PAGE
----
Seeing Things

Seeing Things

Neurologist and bestseller Oliver Sacks explores visual and auditory hallucinations with his usual insight, compassion and boundless curiosity.

Oliver Sacks, MD (1933–2015) – British neurologist, medical professor, and author of Awakenings, among many bestsellers – notes that hallucinations can manifest due to illness, drug use, spiritual practices, exhaustion, sensory deprivation and a host of other causes. Sacks finds them ubiquitous to human experience, yet unique to the people hallucinating. In this compassionate and accessible study, Sacks suggests underlying physiological reasons for common hallucinations, which, with his usual poetic outlook, he regards as testaments to human creativity.

The New York Times said Sacks “illuminate[s] the complexities of the human brain and the mysteries of the human mind.” The New York Times Book Review wrote, “One of the pleasures of reading Hallucinations is understanding how complex human reality often trumps attempts to categorize it.” And the Minneapolis Star Tribune found the book “humane, compassionate…These tales are at turns delightful, entertaining, bizarre and sometimes downright terrifying.”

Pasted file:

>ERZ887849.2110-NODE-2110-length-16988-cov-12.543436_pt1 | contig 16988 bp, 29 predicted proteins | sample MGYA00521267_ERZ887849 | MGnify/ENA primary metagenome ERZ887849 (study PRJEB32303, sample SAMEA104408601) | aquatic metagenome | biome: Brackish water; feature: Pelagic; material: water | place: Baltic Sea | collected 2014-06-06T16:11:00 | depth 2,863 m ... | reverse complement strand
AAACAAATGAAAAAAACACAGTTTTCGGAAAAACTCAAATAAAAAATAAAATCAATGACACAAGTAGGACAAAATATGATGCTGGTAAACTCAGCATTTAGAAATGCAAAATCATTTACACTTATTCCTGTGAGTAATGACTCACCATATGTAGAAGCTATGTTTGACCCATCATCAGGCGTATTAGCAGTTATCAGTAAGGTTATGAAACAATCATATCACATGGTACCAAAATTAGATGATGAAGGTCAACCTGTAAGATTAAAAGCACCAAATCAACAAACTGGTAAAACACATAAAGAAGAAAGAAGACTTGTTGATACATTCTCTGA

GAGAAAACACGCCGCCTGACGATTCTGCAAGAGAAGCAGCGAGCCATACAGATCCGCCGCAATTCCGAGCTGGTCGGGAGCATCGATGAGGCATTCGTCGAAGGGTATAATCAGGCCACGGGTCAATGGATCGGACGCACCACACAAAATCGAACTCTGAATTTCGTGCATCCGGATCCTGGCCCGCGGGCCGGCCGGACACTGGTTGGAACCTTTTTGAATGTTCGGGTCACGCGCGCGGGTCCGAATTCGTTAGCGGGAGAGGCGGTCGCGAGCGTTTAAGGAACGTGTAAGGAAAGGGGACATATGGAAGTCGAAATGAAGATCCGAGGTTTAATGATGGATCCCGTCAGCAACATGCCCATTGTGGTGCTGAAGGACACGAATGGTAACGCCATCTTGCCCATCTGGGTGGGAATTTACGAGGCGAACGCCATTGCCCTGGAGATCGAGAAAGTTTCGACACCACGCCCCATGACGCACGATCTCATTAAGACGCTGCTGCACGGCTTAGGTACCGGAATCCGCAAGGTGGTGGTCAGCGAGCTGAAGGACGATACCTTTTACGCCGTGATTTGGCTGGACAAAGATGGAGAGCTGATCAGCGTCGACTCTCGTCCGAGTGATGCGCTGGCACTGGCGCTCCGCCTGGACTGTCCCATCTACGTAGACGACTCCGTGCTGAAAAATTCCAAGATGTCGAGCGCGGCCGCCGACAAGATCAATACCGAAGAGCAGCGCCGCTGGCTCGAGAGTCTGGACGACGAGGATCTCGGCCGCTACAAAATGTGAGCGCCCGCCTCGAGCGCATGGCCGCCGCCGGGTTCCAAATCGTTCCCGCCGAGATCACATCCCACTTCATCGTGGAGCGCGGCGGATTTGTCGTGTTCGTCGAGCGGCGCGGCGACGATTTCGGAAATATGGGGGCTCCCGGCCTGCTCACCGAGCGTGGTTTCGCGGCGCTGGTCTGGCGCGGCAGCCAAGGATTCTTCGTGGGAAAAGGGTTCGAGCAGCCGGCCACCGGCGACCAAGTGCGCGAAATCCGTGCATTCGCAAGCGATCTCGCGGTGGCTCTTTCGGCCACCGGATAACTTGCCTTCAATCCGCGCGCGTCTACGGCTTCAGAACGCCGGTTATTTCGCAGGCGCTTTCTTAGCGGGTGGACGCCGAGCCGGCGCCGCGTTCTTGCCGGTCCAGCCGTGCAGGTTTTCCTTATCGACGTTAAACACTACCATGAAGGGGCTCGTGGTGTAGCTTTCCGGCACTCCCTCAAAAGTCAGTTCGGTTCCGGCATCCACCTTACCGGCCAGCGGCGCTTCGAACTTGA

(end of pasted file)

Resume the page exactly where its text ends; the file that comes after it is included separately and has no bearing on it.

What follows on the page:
Nonexistent Reality

Hallucinations seem so real to hallucinators, Sacks explains, they often experience shock when they realize nobody else perceives what they experience.

You are passive and helpless in the face of hallucinations; they happen to you autonomously. They appear and disappear when they please, not when you please.Oliver Sacks

Your mind projects hallucinations, Sacks found, onto the external world. What he calls pseudo-hallucinations arise during near-sleep states, and are internal – but vivid and uncontrollable, as are other hallucinations.

Unlike the top-down process of voluntary visual imagery, hallucination is the result of a direct, bottom-up activation of regions in the ventral visual pathway.Oliver Sacks

Sleep deprivation and dream deprivation lead to hallucination, Sacks shows, as can extreme exhaustion. Hallucinations share features of dreams and fantasy but, Sacks makes the distinction that they are unique phenomena of consciousness.

Traditionally, Sacks laments, doctors presumed patients’ hallucinating voices were schizophrenia. Patients often ascribe, Sacks learned, spiritual meaning to hearing voices, as when a familiar or authoritative voice speaks someone’s name. Sacks reveals that many poets, including, for example, Rainer Maria Rilke (1875–1926), regarded themselves as transcribers of a particular voice. Sacks also recounts how almost everyone talks to him- or herself.

Altered States

Sacks quotes William James’s The Varieties of Religious Experience, in which the psychologist described how alcohol and nitrous oxide can induce ecstatic states. All cultures, Sacks emphasizes, utilize intoxicants for religious rites, expanding consciousness or pleasure. Sacks lists certain effects of hallucinogens: heightened colors, exaggerated perspective or size, and altered perception of time.

Intrigued by accounts of various drug experiences, Sacks admits trying several. In 1965, for example, he took morphine and hallucinated the 1415 Battle of Agincourt between England and France on his sleeve in detail. When morphine’s effects faded, Sacks realized he’d sat motionless for 12 hours.

Migraine and Epilepsy